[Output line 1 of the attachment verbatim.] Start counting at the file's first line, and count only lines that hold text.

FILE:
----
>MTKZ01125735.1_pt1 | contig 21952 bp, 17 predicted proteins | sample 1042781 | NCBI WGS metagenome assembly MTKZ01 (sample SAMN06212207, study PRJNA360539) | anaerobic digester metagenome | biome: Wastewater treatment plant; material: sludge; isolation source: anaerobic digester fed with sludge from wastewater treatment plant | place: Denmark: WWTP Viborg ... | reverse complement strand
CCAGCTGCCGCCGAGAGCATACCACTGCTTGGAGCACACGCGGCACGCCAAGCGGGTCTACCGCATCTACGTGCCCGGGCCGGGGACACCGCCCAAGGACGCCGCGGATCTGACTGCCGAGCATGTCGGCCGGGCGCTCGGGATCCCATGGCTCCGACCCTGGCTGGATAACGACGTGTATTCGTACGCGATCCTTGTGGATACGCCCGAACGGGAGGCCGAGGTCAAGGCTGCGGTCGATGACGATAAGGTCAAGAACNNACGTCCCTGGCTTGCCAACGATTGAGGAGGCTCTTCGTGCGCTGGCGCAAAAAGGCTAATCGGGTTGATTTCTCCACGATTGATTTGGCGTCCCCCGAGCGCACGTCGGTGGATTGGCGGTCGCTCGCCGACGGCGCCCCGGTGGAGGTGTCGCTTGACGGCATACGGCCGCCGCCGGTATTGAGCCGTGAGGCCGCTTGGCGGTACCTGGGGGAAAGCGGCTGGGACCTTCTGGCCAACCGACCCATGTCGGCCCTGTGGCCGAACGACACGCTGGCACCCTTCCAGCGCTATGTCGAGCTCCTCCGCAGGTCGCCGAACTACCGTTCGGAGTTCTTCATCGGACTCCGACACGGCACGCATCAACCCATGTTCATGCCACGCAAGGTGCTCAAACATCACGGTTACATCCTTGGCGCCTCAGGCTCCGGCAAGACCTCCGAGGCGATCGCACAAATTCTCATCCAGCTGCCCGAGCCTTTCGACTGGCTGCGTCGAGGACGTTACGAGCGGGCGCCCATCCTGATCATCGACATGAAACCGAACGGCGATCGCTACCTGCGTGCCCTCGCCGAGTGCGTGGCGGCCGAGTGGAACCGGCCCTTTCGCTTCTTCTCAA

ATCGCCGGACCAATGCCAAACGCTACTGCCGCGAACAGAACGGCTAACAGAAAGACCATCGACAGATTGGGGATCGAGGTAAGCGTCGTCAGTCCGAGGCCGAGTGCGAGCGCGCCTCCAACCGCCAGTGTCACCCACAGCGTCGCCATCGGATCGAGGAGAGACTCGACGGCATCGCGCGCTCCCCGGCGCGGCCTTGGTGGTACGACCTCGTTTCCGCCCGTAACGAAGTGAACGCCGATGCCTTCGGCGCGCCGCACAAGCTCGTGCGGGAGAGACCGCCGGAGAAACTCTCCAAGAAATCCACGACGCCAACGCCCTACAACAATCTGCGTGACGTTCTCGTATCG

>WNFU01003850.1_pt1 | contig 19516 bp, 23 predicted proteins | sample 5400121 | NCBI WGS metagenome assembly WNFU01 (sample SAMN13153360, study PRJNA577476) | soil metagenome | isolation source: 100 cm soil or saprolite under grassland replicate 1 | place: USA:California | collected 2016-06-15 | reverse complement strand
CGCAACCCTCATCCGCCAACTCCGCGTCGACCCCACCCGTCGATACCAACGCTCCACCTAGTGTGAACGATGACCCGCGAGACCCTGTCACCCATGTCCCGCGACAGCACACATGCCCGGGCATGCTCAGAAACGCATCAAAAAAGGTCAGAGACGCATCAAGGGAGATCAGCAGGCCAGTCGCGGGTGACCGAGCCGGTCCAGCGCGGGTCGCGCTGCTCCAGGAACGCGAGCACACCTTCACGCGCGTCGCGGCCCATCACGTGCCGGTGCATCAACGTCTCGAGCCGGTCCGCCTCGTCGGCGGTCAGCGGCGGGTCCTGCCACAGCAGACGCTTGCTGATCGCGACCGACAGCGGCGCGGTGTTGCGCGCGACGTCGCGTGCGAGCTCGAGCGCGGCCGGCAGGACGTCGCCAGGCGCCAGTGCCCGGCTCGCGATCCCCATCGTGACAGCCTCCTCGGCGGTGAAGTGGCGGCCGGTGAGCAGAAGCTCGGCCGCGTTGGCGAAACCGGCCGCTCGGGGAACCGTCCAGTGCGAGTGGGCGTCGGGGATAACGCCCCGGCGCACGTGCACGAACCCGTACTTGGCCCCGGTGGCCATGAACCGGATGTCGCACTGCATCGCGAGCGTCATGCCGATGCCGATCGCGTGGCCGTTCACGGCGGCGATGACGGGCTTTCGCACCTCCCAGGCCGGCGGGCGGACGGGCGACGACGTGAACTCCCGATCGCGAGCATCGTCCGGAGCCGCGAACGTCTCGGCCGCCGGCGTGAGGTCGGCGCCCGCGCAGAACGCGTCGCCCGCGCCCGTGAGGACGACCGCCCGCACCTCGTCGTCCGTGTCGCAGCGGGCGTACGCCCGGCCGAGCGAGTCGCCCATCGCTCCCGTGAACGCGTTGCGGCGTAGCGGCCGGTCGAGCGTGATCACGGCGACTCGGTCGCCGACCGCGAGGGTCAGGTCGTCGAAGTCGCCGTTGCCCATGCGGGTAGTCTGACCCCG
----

>MTKZ01125735.1_pt1 | contig 21952 bp, 17 predicted proteins | sample 1042781 | NCBI WGS metagenome assembly MTKZ01 (sample SAMN06212207, study PRJNA360539) | anaerobic digester metagenome | biome: Wastewater treatment plant; material: sludge; isolation source: anaerobic digester fed with sludge from wastewater treatment plant | place: Denmark: WWTP Viborg ... | reverse complement strand